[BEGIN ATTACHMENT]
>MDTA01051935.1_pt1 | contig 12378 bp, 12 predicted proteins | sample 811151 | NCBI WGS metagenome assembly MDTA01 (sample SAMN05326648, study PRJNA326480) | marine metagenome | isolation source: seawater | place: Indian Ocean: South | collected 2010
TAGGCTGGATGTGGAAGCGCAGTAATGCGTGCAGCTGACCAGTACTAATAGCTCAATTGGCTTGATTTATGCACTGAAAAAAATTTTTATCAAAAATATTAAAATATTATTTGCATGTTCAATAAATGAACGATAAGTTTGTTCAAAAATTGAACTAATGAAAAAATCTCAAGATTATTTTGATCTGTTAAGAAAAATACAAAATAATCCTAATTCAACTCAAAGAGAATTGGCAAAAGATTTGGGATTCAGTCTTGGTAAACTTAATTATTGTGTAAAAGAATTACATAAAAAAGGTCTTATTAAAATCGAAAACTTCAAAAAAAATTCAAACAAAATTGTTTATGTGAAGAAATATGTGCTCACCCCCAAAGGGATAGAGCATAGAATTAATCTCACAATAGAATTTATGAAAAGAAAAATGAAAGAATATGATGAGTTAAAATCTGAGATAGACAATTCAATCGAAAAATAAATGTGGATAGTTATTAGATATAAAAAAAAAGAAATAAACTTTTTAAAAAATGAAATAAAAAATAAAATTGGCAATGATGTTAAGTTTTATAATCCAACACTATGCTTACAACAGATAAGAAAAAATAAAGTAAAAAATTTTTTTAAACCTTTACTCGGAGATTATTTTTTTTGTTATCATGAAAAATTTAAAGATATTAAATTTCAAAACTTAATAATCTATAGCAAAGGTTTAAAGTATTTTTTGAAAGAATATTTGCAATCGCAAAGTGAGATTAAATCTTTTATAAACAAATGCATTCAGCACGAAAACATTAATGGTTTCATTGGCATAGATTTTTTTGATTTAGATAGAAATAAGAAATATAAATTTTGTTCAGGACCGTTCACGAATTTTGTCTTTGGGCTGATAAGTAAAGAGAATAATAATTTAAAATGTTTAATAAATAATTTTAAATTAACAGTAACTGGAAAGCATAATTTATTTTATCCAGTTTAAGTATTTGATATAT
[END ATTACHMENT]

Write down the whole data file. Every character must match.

>MDTA01051935.1_pt1 | contig 12378 bp, 12 predicted proteins | sample 811151 | NCBI WGS metagenome assembly MDTA01 (sample SAMN05326648, study PRJNA326480) | marine metagenome | isolation source: seawater | place: Indian Ocean: South | collected 2010
TAGGCTGGATGTGGAAGCGCAGTAATGCGTGCAGCTGACCAGTACTAATAGCTCAATTGGCTTGATTTATGCACTGAAAAAAATTTTTATCAAAAATATTAAAATATTATTTGCATGTTCAATAAATGAACGATAAGTTTGTTCAAAAATTGAACTAATGAAAAAATCTCAAGATTATTTTGATCTGTTAAGAAAAATACAAAATAATCCTAATTCAACTCAAAGAGAATTGGCAAAAGATTTGGGATTCAGTCTTGGTAAACTTAATTATTGTGTAAAAGAATTACATAAAAAAGGTCTTATTAAAATCGAAAACTTCAAAAAAAATTCAAACAAAATTGTTTATGTGAAGAAATATGTGCTCACCCCCAAAGGGATAGAGCATAGAATTAATCTCACAATAGAATTTATGAAAAGAAAAATGAAAGAATATGATGAGTTAAAATCTGAGATAGACAATTCAATCGAAAAATAAATGTGGATAGTTATTAGATATAAAAAAAAAGAAATAAACTTTTTAAAAAATGAAATAAAAAATAAAATTGGCAATGATGTTAAGTTTTATAATCCAACACTATGCTTACAACAGATAAGAAAAAATAAAGTAAAAAATTTTTTTAAACCTTTACTCGGAGATTATTTTTTTTGTTATCATGAAAAATTTAAAGATATTAAATTTCAAAACTTAATAATCTATAGCAAAGGTTTAAAGTATTTTTTGAAAGAATATTTGCAATCGCAAAGTGAGATTAAATCTTTTATAAACAAATGCATTCAGCACGAAAACATTAATGGTTTCATTGGCATAGATTTTTTTGATTTAGATAGAAATAAGAAATATAAATTTTGTTCAGGACCGTTCACGAATTTTGTCTTTGGGCTGATAAGTAAAGAGAATAATAATTTAAAATGTTTAATAAATAATTTTAAATTAACAGTAACTGGAAAGCATAATTTATTTTATCCAGTTTAAGTATTTGATATAT